Home News Interwoven — How Chinese and U.S. Relations are Shaping the Global Economy

Interwoven — How Chinese and U.S. Relations are Shaping the Global Economy

by Jeremy Holcombe
China seems so far away, practically the other side of the world. As to the impact it has on our economy, it might be as near as Canada.
In fact, according to State Street Global Advisors projections, by 2018, China will overtake Canada as our primary trading partner.
“China is the world’s second-largest economy next to our own,” says Robert Mittelstaedt, dean of Arizona State University’s W.P. Carey School of Business in a bankrate.com article. “They are a huge trading partner, and our two economies are incredibly intertwined.”
China’s wave of prosperity has been touted as a success story. “China has had 20 years of 10% growth uninterrupted, never before seen on this planet,” stated  JPMorgan (JPM) CEO Jamie Dimon in a Bloomberg TV interview.
But much of that growth was fueled by speculation and a stunning dependence on debt, often at the behest of the Chinese central government, according to Robert Hockett, Edward Cornell Professor of Law at Cornell University.
Writing in the Huffington Post, Hockett states the Chinese government “first…targeted real estate, directing state-owned banks to extend credit on cheap terms for speculative residential and commercial real estate investments. Then it targeted stocks and other financial instruments, allowing and then encouraging lenders to facilitate purchases of speculative assets on margin.”
As a result, according to a recent McKinsey Global Institute report, China’s debt-to-GDP ratio sits at a shocking 240%.
In the meantime, the government also directed the development of “ghost cities,” constructing housing office towers, administrative centers, government buildings, museums, theaters and sports fields where there was literally no demand. This building boom, together with other industrial expansion, required vast amounts of raw materials and industrial equipment, making China into a major worldwide importer of such goods.
As China’s economy has slowed, three main things have resulted: China’s industries have stopped buying so much. Its middle class citizens have stopped purchasing as many foreign-made goods, and its stock market has faltered.
The net effect on the U.S. economy is considerable.
As Chinese citizens slow purchasing of U.S.-made goods, corporate profits slide; declining corporate profits have a negative effect on the U.S. stock market.
“Even if you just invested in the (Standard & Poor’s 500 index), you’d have a lot of exposure to China because a lot of those companies make more and more of their money in China,” Keith Fitz-Gerald, the chief investment strategist for investment newsletter Money Morning, said to bankrate.com.
According to CNN Money, slowing growth in China “would disproportionately hurt multinational companies.” Firms like United Technologies have already seen a significant drop in [Chinese] orders for new equipment, for example.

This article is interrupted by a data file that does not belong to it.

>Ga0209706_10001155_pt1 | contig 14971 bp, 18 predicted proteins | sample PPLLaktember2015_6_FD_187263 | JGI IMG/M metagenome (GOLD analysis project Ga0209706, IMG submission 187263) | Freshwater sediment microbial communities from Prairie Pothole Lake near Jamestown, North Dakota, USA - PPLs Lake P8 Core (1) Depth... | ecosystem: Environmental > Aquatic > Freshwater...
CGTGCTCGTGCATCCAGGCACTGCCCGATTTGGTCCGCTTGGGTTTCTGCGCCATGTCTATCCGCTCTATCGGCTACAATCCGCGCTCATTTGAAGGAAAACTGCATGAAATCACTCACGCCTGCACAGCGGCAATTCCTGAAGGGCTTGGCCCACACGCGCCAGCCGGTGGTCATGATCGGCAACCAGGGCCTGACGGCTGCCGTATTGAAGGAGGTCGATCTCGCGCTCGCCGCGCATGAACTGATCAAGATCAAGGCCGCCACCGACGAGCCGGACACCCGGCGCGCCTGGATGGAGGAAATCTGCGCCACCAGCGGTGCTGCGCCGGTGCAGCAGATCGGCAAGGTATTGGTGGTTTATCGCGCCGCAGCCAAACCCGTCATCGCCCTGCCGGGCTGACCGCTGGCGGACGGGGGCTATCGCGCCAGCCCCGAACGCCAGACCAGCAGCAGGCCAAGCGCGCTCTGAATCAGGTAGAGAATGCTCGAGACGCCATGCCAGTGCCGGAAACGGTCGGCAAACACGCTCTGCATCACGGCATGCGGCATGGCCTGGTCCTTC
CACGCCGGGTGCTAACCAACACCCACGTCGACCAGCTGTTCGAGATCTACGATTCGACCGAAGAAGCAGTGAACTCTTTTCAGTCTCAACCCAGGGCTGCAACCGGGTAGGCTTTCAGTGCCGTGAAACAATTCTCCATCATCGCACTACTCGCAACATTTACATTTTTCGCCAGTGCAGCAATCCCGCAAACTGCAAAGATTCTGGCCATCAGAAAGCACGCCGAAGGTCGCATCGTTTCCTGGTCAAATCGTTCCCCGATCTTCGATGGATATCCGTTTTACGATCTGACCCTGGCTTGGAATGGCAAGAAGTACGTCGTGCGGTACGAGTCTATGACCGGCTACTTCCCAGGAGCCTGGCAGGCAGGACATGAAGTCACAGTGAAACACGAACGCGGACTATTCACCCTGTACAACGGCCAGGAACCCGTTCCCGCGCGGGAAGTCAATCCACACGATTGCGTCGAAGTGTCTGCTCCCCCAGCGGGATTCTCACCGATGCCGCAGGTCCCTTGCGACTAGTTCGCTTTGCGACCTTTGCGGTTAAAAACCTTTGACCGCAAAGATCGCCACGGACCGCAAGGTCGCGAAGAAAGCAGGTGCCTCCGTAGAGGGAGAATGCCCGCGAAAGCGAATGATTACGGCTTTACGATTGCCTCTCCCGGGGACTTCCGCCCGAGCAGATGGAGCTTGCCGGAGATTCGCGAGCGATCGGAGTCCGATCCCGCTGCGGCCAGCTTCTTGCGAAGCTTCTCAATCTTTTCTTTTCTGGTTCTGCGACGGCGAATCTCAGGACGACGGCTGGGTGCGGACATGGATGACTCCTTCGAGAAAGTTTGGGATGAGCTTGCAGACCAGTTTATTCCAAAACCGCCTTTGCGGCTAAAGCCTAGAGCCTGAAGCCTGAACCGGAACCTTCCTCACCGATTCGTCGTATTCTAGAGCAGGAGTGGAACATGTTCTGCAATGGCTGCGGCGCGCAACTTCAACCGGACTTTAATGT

“And even those companies that appear relatively immune from the Chinese economy (think Verizon, for instance) may find their stock prices moving in sympathy… as investment managers find themselves selling strong companies to keep their portfolios balanced,” opines Vikram Mansharamani writing for PBS.org.
The drop in China’s demand for energy resulting from the slowdown has even had an impact on oil prices (which in themselves have roiled U.S. markets).
In 2009, according to the US Energy Information Administration, China became the second largest net importer of crude oil and petroleum products in the world.  As of 2013, “China surpassed the US to become the world’s largest net importer of petroleum and other liquids in 2013, on the back of its rising oil consumption,” according to Forbes.com.
But any impact felt to date will seem paltry if the crushing debt burden incurred by Chinese companies and localities leads to an economic crash.
“You have a 1-2 punch coming in the next decade [for China]: An aging society and debt,” Derek Scissors, a scholar at the American Enterprise Institute, told CNN Money. “It’s a lethal combination for any country.”
Some financial experts fret that, just as with the U.S. mortgage-debt-fueled debacle of 2008, toxic loans in China could trigger a financial crisis to envelop the globe.
“A financial panic…could potentially plunge the world into recession, particularly if it spread throughout Asia,” George Hoguet, global investment strategist at State Street Global Advisors, told CNN Money.
The hope is that the China’s government vast reserves of cash would stave off such a catastrophe.
The advent of globalism had a lot of people excited. Trade doors were open, economies were stimulated and everybody was singing Kum-ba-ya. The downside of so much economic interrelation becomes more evident by the day. As the old saying goes, ‘May you live in interesting times….’

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